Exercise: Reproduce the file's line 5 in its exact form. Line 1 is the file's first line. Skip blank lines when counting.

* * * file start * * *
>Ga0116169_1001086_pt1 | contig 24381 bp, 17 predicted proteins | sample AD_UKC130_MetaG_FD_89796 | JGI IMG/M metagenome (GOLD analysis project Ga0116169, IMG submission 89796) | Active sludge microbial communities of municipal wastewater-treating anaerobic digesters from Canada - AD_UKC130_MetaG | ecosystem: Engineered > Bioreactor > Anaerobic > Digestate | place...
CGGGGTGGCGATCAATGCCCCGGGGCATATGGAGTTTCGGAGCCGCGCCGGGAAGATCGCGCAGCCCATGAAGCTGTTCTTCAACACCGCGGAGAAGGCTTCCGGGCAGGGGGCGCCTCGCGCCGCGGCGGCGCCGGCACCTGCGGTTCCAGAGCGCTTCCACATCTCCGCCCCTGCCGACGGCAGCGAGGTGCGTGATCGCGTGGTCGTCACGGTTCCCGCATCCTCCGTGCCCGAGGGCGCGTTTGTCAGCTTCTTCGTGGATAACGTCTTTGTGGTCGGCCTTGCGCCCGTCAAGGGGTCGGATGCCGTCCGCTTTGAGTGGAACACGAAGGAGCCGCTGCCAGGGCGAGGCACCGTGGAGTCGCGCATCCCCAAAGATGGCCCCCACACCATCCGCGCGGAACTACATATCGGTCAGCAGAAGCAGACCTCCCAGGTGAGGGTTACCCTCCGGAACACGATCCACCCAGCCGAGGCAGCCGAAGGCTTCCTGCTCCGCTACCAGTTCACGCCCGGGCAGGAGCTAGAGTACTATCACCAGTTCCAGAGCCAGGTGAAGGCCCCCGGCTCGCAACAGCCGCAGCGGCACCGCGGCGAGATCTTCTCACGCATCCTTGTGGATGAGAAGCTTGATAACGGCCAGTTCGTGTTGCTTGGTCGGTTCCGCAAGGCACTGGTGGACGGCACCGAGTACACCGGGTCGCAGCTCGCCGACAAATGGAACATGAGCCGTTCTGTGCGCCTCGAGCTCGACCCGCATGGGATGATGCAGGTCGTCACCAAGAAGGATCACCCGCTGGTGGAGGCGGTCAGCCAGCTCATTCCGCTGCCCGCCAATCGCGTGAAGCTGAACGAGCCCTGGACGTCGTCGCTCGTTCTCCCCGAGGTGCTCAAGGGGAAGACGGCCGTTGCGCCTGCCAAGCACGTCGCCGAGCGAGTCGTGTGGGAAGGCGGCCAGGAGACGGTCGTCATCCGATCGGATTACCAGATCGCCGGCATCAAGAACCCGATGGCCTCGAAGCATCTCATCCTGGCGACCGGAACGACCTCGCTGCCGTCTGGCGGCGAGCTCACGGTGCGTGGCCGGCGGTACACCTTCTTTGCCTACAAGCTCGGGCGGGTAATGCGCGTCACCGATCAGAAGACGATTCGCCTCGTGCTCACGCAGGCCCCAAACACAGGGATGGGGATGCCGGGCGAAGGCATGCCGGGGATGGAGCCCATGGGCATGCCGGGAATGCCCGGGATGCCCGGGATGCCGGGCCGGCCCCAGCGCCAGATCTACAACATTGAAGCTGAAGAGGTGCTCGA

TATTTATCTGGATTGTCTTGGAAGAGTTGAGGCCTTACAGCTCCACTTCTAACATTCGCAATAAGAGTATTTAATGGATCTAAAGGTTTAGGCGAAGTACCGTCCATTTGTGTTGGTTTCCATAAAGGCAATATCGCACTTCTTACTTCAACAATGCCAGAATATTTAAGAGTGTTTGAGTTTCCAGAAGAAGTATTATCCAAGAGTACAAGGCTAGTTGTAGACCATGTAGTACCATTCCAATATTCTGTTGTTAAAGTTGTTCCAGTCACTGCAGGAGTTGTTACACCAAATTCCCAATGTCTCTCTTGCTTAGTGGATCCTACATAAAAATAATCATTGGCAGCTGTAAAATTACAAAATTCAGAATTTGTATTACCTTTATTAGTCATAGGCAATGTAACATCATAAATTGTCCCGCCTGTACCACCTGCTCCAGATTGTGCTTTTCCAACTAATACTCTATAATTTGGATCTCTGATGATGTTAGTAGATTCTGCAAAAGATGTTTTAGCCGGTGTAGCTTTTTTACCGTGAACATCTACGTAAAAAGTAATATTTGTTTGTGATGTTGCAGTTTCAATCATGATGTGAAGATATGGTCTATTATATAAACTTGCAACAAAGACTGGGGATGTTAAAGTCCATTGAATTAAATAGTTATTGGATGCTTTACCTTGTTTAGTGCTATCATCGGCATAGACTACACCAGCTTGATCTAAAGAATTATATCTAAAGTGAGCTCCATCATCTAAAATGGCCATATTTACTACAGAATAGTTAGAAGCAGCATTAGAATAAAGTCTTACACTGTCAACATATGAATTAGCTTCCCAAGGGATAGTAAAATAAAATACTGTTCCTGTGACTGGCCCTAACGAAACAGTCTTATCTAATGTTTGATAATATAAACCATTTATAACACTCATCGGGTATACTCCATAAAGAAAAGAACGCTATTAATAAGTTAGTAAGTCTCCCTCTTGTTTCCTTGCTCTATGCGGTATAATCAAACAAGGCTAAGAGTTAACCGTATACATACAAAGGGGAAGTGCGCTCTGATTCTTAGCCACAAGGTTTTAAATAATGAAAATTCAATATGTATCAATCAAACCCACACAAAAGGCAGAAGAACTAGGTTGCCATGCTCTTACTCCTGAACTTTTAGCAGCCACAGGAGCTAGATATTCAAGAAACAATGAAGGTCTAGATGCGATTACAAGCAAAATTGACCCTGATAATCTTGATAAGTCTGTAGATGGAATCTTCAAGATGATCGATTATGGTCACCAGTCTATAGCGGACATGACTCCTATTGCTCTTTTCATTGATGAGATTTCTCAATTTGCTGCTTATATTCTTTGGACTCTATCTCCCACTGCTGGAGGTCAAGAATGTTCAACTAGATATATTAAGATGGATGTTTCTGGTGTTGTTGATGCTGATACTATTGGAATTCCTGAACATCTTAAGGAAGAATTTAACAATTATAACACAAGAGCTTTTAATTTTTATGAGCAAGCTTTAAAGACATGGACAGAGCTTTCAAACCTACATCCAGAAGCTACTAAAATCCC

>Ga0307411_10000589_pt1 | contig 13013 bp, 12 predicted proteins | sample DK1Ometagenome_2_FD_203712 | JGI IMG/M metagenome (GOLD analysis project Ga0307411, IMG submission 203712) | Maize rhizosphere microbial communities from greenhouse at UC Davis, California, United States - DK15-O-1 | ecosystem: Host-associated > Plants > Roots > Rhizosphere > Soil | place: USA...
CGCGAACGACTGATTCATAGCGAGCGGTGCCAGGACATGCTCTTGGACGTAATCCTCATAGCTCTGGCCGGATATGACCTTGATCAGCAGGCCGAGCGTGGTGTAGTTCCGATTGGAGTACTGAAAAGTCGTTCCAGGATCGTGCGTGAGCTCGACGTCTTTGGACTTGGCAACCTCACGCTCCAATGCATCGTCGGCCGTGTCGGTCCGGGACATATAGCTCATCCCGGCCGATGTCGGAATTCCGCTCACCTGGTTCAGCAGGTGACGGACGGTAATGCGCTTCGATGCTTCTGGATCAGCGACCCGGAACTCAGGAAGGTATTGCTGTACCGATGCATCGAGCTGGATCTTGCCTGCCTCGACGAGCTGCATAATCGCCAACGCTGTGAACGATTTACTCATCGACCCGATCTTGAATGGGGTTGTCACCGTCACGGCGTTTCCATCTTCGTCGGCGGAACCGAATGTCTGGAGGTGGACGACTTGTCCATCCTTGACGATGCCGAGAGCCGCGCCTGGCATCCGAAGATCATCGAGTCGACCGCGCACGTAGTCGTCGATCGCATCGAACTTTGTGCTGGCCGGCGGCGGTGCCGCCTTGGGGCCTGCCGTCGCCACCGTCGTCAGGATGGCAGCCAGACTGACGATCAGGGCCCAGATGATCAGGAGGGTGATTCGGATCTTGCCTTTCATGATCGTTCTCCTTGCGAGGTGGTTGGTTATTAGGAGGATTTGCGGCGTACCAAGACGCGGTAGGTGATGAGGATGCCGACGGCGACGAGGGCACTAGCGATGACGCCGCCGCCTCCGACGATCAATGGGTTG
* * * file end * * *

CGCGAACGACTGATTCATAGCGAGCGGTGCCAGGACATGCTCTTGGACGTAATCCTCATAGCTCTGGCCGGATATGACCTTGATCAGCAGGCCGAGCGTGGTGTAGTTCCGATTGGAGTACTGAAAAGTCGTTCCAGGATCGTGCGTGAGCTCGACGTCTTTGGACTTGGCAACCTCACGCTCCAATGCATCGTCGGCCGTGTCGGTCCGGGACATATAGCTCATCCCGGCCGATGTCGGAATTCCGCTCACCTGGTTCAGCAGGTGACGGACGGTAATGCGCTTCGATGCTTCTGGATCAGCGACCCGGAACTCAGGAAGGTATTGCTGTACCGATGCATCGAGCTGGATCTTGCCTGCCTCGACGAGCTGCATAATCGCCAACGCTGTGAACGATTTACTCATCGACCCGATCTTGAATGGGGTTGTCACCGTCACGGCGTTTCCATCTTCGTCGGCGGAACCGAATGTCTGGAGGTGGACGACTTGTCCATCCTTGACGATGCCGAGAGCCGCGCCTGGCATCCGAAGATCATCGAGTCGACCGCGCACGTAGTCGTCGATCGCATCGAACTTTGTGCTGGCCGGCGGCGGTGCCGCCTTGGGGCCTGCCGTCGCCACCGTCGTCAGGATGGCAGCCAGACTGACGATCAGGGCCCAGATGATCAGGAGGGTGATTCGGATCTTGCCTTTCATGATCGTTCTCCTTGCGAGGTGGTTGGTTATTAGGAGGATTTGCGGCGTACCAAGACGCGGTAGGTGATGAGGATGCCGACGGCGACGAGGGCACTAGCGATGACGCCGCCGCCTCCGACGATCAATGGGTTG